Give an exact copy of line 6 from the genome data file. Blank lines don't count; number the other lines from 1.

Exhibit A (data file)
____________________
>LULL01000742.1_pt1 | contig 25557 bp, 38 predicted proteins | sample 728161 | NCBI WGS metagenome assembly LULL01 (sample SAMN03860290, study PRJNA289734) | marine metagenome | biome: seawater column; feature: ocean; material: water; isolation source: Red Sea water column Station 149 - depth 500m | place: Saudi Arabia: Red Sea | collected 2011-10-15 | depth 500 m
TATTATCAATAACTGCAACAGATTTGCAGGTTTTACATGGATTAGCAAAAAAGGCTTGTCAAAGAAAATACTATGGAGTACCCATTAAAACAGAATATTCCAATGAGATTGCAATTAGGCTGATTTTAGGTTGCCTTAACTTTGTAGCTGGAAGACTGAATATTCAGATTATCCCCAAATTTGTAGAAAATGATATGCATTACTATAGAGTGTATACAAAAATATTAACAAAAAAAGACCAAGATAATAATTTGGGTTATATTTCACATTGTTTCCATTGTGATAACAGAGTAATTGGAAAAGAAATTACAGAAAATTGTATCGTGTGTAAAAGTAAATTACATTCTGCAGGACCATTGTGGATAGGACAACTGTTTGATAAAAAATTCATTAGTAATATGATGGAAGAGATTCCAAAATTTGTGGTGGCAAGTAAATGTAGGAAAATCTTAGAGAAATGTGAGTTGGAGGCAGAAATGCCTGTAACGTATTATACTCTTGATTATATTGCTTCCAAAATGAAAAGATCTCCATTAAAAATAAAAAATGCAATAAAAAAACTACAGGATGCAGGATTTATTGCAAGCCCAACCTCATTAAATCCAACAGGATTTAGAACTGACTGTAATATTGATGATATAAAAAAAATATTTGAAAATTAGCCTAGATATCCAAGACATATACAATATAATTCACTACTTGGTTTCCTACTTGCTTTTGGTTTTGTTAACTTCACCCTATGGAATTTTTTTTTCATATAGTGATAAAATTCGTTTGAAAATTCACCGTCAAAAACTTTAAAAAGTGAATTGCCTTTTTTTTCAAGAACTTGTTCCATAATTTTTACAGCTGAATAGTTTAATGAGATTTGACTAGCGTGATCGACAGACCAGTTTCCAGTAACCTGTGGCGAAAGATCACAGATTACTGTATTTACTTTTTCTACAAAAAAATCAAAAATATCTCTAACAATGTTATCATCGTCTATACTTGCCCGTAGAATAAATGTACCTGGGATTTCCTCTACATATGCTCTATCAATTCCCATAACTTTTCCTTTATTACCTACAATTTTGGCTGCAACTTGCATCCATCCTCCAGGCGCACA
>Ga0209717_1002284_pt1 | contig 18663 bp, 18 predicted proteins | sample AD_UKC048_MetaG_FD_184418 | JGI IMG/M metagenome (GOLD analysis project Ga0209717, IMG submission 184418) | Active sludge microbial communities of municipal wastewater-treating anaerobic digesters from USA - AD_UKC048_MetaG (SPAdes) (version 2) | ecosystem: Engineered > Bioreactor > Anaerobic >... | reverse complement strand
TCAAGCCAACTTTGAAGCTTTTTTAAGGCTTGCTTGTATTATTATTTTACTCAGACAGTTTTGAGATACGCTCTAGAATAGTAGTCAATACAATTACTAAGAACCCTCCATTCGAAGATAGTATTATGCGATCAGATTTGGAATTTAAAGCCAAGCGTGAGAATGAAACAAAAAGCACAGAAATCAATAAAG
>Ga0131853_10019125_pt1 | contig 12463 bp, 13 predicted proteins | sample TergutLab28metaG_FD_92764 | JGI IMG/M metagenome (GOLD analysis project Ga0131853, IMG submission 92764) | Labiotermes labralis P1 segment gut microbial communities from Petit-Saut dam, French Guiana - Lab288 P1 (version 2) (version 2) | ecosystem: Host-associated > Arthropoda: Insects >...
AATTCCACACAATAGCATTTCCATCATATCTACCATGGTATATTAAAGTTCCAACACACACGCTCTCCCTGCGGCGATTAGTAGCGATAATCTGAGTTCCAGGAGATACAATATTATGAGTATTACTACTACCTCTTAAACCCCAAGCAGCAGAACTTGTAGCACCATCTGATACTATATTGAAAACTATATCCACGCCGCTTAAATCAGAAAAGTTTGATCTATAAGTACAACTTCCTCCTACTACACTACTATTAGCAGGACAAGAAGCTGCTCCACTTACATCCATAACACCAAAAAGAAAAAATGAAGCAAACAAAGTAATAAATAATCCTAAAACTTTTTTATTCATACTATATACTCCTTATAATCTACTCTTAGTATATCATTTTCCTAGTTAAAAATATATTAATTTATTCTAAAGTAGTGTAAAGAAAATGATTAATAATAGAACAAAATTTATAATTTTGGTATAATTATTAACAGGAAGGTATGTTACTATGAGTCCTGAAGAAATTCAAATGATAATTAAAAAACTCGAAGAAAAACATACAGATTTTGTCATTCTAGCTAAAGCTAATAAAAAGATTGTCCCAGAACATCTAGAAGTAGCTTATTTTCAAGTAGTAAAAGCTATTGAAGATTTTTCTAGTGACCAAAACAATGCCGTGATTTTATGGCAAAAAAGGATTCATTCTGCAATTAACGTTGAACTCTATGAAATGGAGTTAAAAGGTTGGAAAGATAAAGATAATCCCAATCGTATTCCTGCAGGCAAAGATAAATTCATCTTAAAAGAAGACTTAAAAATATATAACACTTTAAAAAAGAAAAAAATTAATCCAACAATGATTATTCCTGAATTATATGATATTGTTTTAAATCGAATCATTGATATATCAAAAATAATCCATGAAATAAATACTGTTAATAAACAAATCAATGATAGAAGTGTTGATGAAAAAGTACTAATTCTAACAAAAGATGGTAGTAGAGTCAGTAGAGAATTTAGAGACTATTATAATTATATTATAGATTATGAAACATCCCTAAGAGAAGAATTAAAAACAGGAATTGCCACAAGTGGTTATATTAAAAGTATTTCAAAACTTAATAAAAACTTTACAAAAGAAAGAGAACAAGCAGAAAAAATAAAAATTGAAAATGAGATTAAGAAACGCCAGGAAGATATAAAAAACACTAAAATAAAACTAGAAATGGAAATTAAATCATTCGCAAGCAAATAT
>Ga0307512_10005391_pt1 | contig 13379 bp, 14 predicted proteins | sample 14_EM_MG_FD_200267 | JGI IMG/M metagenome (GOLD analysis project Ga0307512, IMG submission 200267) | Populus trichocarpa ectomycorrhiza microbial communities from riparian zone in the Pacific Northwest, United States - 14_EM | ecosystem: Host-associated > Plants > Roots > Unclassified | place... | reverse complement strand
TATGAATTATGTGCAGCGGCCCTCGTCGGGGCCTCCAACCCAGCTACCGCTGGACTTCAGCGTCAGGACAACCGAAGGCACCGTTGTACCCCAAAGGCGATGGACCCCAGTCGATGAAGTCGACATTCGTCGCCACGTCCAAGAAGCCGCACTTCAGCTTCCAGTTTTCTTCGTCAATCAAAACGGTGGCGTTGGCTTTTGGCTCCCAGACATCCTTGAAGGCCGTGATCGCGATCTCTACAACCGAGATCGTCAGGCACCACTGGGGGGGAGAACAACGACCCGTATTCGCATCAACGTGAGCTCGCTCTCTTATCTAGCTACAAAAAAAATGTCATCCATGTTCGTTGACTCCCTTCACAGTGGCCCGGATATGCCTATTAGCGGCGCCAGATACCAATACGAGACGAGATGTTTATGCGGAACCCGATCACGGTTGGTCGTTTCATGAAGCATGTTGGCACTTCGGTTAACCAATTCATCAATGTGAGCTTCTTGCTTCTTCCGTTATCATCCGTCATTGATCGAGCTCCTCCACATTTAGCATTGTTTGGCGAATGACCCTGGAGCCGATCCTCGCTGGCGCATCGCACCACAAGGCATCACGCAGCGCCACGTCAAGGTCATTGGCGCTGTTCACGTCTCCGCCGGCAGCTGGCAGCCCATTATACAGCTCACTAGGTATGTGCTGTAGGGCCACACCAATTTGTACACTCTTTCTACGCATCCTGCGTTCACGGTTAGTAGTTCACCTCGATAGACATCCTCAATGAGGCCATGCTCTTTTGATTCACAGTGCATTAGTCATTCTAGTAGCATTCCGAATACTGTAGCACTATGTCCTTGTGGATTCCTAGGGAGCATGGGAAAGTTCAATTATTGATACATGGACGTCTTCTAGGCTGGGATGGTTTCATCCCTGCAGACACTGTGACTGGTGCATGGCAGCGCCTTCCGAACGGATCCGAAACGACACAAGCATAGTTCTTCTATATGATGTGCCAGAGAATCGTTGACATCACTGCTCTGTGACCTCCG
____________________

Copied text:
AATTCCACACAATAGCATTTCCATCATATCTACCATGGTATATTAAAGTTCCAACACACACGCTCTCCCTGCGGCGATTAGTAGCGATAATCTGAGTTCCAGGAGATACAATATTATGAGTATTACTACTACCTCTTAAACCCCAAGCAGCAGAACTTGTAGCACCATCTGATACTATATTGAAAACTATATCCACGCCGCTTAAATCAGAAAAGTTTGATCTATAAGTACAACTTCCTCCTACTACACTACTATTAGCAGGACAAGAAGCTGCTCCACTTACATCCATAACACCAAAAAGAAAAAATGAAGCAAACAAAGTAATAAATAATCCTAAAACTTTTTTATTCATACTATATACTCCTTATAATCTACTCTTAGTATATCATTTTCCTAGTTAAAAATATATTAATTTATTCTAAAGTAGTGTAAAGAAAATGATTAATAATAGAACAAAATTTATAATTTTGGTATAATTATTAACAGGAAGGTATGTTACTATGAGTCCTGAAGAAATTCAAATGATAATTAAAAAACTCGAAGAAAAACATACAGATTTTGTCATTCTAGCTAAAGCTAATAAAAAGATTGTCCCAGAACATCTAGAAGTAGCTTATTTTCAAGTAGTAAAAGCTATTGAAGATTTTTCTAGTGACCAAAACAATGCCGTGATTTTATGGCAAAAAAGGATTCATTCTGCAATTAACGTTGAACTCTATGAAATGGAGTTAAAAGGTTGGAAAGATAAAGATAATCCCAATCGTATTCCTGCAGGCAAAGATAAATTCATCTTAAAAGAAGACTTAAAAATATATAACACTTTAAAAAAGAAAAAAATTAATCCAACAATGATTATTCCTGAATTATATGATATTGTTTTAAATCGAATCATTGATATATCAAAAATAATCCATGAAATAAATACTGTTAATAAACAAATCAATGATAGAAGTGTTGATGAAAAAGTACTAATTCTAACAAAAGATGGTAGTAGAGTCAGTAGAGAATTTAGAGACTATTATAATTATATTATAGATTATGAAACATCCCTAAGAGAAGAATTAAAAACAGGAATTGCCACAAGTGGTTATATTAAAAGTATTTCAAAACTTAATAAAAACTTTACAAAAGAAAGAGAACAAGCAGAAAAAATAAAAATTGAAAATGAGATTAAGAAACGCCAGGAAGATATAAAAAACACTAAAATAAAACTAGAAATGGAAATTAAATCATTCGCAAGCAAATAT